Barack Obama met Sunday with Afghan President Hamid Karzai and later reiterated his call for additional U.S. forces to deal with conditions in Afghanistan that he described as “precarious and urgent.”
Obama joined Karzai for a “working lunch,” marking the first meeting for the Afghan president and the Democratic presidential candidate. Obama's colleagues in the congressional delegation visiting Afghanistan, Sens. Chuck Hagel, R-Neb., and Jack Reed, D-R.I., were also at the lunch, said Humayun Hamidzada, Karzai's chief spokesman.
Obama, interviewed in Afghanistan for CBS's “Face the Nation,” called Afghanistan the “central front on our battle against terrorism.” He said the Iraq war had distracted attention from this critical battlefront and that it is now time to begin withdrawing troops from Iraq and shifting more military resources into Afghanistan.
“If we wait until the next administration, it could be a year before we get those additional troops on the ground here in Afghanistan, and I think that would be a mistake,” he said. “I think the situation is getting urgent enough that we've got to start doing something now.”
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Obama also said that the U.S. should press Pakistan harder to help eliminate the terrorist sanctuaries and training camps along the border that are fueling the strength of the Taliban and al-Qaida in Afghanistan.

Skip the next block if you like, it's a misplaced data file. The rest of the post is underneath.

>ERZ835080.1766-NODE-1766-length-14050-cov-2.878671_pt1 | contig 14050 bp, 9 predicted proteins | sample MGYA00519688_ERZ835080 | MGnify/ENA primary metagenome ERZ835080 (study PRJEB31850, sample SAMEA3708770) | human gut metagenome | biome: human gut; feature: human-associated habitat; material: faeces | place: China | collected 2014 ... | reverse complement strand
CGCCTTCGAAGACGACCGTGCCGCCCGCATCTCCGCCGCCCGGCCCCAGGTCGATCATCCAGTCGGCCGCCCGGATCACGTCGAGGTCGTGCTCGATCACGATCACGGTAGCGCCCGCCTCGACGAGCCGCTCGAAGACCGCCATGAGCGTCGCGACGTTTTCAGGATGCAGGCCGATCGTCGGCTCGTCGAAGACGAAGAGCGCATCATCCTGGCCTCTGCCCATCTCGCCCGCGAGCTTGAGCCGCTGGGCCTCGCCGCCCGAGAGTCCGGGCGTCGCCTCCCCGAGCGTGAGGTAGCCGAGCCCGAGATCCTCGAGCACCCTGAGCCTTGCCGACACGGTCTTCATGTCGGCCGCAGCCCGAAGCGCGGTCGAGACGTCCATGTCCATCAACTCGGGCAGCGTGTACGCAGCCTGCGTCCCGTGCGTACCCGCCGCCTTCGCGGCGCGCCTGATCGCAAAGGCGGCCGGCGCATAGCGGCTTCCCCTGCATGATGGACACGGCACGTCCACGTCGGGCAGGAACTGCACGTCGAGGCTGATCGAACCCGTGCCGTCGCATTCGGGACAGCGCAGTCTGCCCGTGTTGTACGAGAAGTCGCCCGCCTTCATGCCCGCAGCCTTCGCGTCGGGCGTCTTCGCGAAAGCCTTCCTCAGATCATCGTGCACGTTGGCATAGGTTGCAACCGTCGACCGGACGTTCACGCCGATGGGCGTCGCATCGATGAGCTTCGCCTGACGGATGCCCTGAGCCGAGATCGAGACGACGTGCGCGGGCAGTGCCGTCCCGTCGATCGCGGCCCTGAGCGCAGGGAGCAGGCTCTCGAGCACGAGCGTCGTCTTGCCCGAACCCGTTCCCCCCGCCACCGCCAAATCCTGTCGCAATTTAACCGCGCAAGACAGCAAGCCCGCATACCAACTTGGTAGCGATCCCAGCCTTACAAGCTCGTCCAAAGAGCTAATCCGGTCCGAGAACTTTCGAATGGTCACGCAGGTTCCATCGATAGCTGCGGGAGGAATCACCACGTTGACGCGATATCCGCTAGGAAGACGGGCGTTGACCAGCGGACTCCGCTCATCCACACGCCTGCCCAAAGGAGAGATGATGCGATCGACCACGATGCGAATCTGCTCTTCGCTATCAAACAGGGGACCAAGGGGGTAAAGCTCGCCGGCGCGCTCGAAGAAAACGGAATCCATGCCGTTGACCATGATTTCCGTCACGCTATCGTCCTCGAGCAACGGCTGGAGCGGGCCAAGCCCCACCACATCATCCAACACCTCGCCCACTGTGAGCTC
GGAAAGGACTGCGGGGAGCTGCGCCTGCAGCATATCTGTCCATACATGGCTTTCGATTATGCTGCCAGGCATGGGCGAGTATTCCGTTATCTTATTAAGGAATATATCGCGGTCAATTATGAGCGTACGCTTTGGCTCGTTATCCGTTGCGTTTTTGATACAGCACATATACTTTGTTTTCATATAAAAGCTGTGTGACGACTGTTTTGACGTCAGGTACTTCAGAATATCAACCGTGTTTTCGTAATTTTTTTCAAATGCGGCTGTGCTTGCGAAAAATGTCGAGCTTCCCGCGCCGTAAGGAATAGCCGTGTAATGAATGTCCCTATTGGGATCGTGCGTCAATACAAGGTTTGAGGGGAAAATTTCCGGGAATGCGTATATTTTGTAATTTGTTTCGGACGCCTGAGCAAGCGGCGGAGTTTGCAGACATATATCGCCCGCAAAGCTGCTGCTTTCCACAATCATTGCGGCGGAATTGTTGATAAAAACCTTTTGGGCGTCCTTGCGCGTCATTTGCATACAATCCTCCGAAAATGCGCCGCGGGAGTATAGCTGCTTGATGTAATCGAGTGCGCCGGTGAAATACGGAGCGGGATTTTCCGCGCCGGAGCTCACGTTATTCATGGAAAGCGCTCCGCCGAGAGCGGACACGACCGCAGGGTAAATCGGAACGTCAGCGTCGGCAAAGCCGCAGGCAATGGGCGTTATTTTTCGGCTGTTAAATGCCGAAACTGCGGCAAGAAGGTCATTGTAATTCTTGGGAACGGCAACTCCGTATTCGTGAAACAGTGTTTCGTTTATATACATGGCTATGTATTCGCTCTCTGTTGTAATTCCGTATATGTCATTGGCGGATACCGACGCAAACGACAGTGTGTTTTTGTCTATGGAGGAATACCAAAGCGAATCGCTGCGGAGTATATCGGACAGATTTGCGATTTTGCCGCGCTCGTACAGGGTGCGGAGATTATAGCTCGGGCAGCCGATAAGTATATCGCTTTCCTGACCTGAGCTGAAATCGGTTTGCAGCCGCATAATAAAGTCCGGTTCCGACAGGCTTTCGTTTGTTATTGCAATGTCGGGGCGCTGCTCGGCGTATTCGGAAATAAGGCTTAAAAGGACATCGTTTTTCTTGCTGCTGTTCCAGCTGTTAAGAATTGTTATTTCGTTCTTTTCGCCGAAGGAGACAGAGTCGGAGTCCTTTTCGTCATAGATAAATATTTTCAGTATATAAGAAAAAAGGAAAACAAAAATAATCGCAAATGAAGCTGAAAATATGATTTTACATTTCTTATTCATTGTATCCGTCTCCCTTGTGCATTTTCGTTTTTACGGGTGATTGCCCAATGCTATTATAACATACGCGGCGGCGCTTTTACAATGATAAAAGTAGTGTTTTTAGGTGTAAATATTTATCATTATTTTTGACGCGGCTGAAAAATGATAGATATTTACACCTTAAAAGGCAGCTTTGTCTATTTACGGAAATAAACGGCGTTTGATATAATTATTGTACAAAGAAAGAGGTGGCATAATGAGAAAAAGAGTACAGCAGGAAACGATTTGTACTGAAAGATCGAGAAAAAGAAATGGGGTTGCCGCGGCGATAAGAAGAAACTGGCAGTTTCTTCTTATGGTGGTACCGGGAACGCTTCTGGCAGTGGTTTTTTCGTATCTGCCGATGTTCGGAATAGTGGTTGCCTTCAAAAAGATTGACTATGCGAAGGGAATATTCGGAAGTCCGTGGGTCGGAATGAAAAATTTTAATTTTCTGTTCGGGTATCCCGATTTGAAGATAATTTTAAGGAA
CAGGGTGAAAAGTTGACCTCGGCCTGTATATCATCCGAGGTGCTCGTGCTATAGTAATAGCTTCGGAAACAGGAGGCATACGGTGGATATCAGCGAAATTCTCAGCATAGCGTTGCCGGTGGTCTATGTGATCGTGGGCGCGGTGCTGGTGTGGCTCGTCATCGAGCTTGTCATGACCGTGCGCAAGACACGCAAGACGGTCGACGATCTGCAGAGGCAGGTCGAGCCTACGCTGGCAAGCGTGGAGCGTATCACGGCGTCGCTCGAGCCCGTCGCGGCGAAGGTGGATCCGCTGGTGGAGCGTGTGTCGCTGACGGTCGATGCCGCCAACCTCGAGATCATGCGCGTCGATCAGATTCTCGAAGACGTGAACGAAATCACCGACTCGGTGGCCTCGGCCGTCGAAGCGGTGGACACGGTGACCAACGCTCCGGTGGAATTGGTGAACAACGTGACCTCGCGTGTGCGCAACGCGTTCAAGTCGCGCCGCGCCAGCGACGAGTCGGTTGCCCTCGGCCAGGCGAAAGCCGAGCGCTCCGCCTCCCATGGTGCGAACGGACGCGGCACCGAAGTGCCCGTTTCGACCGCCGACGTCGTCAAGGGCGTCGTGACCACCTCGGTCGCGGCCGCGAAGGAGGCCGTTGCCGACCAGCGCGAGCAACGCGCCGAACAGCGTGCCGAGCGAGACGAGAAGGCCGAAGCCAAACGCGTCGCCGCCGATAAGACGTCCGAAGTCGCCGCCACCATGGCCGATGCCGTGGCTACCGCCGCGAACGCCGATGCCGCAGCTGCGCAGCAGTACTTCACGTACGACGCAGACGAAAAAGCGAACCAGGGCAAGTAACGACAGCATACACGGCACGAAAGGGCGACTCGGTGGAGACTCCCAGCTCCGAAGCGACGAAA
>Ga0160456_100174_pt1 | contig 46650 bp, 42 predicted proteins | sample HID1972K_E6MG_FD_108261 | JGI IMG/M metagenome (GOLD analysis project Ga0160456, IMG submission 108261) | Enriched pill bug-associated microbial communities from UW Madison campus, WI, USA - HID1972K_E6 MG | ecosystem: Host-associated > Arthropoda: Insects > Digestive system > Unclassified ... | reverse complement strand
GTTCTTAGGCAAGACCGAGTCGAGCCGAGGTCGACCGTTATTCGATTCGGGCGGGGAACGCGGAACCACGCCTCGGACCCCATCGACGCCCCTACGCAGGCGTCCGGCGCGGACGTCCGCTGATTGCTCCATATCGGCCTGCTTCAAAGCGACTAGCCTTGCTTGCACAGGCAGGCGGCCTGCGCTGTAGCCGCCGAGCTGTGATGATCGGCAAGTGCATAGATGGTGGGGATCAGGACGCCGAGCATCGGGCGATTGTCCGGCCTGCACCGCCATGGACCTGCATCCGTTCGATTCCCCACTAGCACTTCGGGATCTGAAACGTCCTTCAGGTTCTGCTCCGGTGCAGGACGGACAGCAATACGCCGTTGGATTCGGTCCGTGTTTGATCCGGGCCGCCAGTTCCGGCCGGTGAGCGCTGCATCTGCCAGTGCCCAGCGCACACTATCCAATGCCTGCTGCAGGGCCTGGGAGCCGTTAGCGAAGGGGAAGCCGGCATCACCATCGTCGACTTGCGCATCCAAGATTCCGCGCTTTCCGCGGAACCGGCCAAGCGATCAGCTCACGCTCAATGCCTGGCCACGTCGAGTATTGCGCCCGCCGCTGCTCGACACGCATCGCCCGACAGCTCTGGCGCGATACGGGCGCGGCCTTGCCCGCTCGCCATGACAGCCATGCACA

“I think that message has not been sent,” he said in implicit criticism of the current administration.
In a statement issued after the meeting with Karzai, Obama, Hagel and Reed said their trip had been aimed at assessing whether the United States has the right strategy and resources to defeat the Taliban and al-Qaida.
Obama has made the U.S.-led military mission in Afghanistan a central plank in his campaign platform, calling for 7,000 additional troops to be sent to the country as part of an overall drawdown in the number in Iraq. He has said that, if elected, he would remove combat forces over a 16-month period and has repeatedly called for more troops and more resources in Afghanistan to fight the mounting threat from a Taliban resurgence and al-Qaida.
Obama and his Republican opponent, John McCain, have sparred over the progress in both wars and how best to reshape U.S. military missions.
That debate continued Sunday on the morning talk shows and elsewhere. McCain's campaign issued a statement highlighting comments from the chairman of the Joint Chiefs of Staff, Adm. Mike Mullen, raising doubts about the wisdom of removing combat forces from Iraq over the next two years, as Obama has advocated.
“I think the consequences could be very dangerous,” Mullen said on “Fox News Sunday.” “I'm convinced at this point in time that making reductions based on conditions on the ground are very important.”